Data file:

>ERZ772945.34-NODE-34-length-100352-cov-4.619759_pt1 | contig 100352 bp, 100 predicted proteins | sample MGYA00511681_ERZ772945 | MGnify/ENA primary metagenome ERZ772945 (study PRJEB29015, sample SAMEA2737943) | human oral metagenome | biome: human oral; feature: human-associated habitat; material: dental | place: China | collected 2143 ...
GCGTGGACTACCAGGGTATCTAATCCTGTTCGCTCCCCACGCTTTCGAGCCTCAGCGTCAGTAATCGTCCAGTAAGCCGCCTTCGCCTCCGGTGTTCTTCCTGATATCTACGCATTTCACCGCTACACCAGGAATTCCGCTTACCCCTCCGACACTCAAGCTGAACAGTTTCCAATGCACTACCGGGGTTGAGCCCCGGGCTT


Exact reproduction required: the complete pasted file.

>ERZ772945.34-NODE-34-length-100352-cov-4.619759_pt1 | contig 100352 bp, 100 predicted proteins | sample MGYA00511681_ERZ772945 | MGnify/ENA primary metagenome ERZ772945 (study PRJEB29015, sample SAMEA2737943) | human oral metagenome | biome: human oral; feature: human-associated habitat; material: dental | place: China | collected 2143 ...
GCGTGGACTACCAGGGTATCTAATCCTGTTCGCTCCCCACGCTTTCGAGCCTCAGCGTCAGTAATCGTCCAGTAAGCCGCCTTCGCCTCCGGTGTTCTTCCTGATATCTACGCATTTCACCGCTACACCAGGAATTCCGCTTACCCCTCCGACACTCAAGCTGAACAGTTTCCAATGCACTACCGGGGTTGAGCCCCGGGCTT